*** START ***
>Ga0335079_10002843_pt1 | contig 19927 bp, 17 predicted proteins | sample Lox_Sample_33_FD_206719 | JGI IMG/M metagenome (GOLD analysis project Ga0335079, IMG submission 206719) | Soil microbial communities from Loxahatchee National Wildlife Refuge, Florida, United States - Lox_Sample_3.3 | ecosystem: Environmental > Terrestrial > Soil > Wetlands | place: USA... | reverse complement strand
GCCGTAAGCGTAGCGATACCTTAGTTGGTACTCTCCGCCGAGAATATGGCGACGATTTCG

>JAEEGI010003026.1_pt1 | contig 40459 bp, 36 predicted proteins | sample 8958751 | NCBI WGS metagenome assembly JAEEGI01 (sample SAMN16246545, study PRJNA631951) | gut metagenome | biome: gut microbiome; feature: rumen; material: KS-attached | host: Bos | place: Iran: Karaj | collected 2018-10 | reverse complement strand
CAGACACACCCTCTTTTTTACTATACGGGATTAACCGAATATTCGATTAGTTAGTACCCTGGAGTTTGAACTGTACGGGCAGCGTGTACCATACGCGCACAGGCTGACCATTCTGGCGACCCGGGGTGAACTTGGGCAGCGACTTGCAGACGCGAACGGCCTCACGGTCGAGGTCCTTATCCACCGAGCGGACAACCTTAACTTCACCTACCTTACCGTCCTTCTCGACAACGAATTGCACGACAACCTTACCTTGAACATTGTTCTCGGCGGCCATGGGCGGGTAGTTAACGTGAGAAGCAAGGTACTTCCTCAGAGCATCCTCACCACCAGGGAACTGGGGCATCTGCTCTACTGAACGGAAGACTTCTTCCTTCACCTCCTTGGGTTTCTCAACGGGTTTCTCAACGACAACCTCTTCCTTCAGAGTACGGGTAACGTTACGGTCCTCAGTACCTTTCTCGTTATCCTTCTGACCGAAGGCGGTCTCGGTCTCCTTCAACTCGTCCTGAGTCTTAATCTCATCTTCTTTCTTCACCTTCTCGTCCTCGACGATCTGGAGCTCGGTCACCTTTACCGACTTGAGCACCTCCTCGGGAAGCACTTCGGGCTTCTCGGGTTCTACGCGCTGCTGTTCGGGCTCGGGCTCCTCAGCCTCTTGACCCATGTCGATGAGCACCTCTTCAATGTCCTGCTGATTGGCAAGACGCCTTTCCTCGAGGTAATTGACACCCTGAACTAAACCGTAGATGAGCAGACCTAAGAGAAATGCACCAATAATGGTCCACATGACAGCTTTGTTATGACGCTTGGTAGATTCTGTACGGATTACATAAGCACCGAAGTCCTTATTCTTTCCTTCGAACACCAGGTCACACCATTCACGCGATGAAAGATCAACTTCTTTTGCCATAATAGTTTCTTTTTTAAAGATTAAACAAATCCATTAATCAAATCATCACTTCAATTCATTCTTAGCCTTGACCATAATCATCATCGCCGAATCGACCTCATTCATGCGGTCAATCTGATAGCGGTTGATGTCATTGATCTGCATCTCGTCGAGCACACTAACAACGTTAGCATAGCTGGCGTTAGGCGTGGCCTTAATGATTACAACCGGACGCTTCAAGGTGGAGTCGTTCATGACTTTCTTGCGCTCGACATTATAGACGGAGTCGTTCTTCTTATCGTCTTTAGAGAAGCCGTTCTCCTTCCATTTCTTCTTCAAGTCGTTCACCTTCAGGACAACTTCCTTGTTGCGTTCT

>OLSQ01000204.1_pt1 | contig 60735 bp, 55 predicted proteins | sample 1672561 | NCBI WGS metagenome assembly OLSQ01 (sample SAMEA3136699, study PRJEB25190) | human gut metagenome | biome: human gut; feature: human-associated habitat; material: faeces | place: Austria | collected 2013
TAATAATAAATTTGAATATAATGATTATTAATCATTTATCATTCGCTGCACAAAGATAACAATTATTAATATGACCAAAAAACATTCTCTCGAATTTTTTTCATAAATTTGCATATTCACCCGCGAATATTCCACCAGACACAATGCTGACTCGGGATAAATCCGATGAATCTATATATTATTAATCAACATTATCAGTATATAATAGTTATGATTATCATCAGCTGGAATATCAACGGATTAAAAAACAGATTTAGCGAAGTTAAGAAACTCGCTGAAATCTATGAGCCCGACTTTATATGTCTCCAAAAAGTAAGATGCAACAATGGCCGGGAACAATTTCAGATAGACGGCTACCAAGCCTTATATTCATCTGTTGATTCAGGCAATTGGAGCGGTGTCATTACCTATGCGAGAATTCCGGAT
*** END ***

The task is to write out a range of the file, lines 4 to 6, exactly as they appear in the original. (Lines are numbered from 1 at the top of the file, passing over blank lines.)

CAGACACACCCTCTTTTTTACTATACGGGATTAACCGAATATTCGATTAGTTAGTACCCTGGAGTTTGAACTGTACGGGCAGCGTGTACCATACGCGCACAGGCTGACCATTCTGGCGACCCGGGGTGAACTTGGGCAGCGACTTGCAGACGCGAACGGCCTCACGGTCGAGGTCCTTATCCACCGAGCGGACAACCTTAACTTCACCTACCTTACCGTCCTTCTCGACAACGAATTGCACGACAACCTTACCTTGAACATTGTTCTCGGCGGCCATGGGCGGGTAGTTAACGTGAGAAGCAAGGTACTTCCTCAGAGCATCCTCACCACCAGGGAACTGGGGCATCTGCTCTACTGAACGGAAGACTTCTTCCTTCACCTCCTTGGGTTTCTCAACGGGTTTCTCAACGACAACCTCTTCCTTCAGAGTACGGGTAACGTTACGGTCCTCAGTACCTTTCTCGTTATCCTTCTGACCGAAGGCGGTCTCGGTCTCCTTCAACTCGTCCTGAGTCTTAATCTCATCTTCTTTCTTCACCTTCTCGTCCTCGACGATCTGGAGCTCGGTCACCTTTACCGACTTGAGCACCTCCTCGGGAAGCACTTCGGGCTTCTCGGGTTCTACGCGCTGCTGTTCGGGCTCGGGCTCCTCAGCCTCTTGACCCATGTCGATGAGCACCTCTTCAATGTCCTGCTGATTGGCAAGACGCCTTTCCTCGAGGTAATTGACACCCTGAACTAAACCGTAGATGAGCAGACCTAAGAGAAATGCACCAATAATGGTCCACATGACAGCTTTGTTATGACGCTTGGTAGATTCTGTACGGATTACATAAGCACCGAAGTCCTTATTCTTTCCTTCGAACACCAGGTCACACCATTCACGCGATGAAAGATCAACTTCTTTTGCCATAATAGTTTCTTTTTTAAAGATTAAACAAATCCATTAATCAAATCATCACTTCAATTCATTCTTAGCCTTGACCATAATCATCATCGCCGAATCGACCTCATTCATGCGGTCAATCTGATAGCGGTTGATGTCATTGATCTGCATCTCGTCGAGCACACTAACAACGTTAGCATAGCTGGCGTTAGGCGTGGCCTTAATGATTACAACCGGACGCTTCAAGGTGGAGTCGTTCATGACTTTCTTGCGCTCGACATTATAGACGGAGTCGTTCTTCTTATCGTCTTTAGAGAAGCCGTTCTCCTTCCATTTCTTCTTCAAGTCGTTCACCTTCAGGACAACTTCCTTGTTGCGTTCT

>OLSQ01000204.1_pt1 | contig 60735 bp, 55 predicted proteins | sample 1672561 | NCBI WGS metagenome assembly OLSQ01 (sample SAMEA3136699, study PRJEB25190) | human gut metagenome | biome: human gut; feature: human-associated habitat; material: faeces | place: Austria | collected 2013
TAATAATAAATTTGAATATAATGATTATTAATCATTTATCATTCGCTGCACAAAGATAACAATTATTAATATGACCAAAAAACATTCTCTCGAATTTTTTTCATAAATTTGCATATTCACCCGCGAATATTCCACCAGACACAATGCTGACTCGGGATAAATCCGATGAATCTATATATTATTAATCAACATTATCAGTATATAATAGTTATGATTATCATCAGCTGGAATATCAACGGATTAAAAAACAGATTTAGCGAAGTTAAGAAACTCGCTGAAATCTATGAGCCCGACTTTATATGTCTCCAAAAAGTAAGATGCAACAATGGCCGGGAACAATTTCAGATAGACGGCTACCAAGCCTTATATTCATCTGTTGATTCAGGCAATTGGAGCGGTGTCATTACCTATGCGAGAATTCCGGAT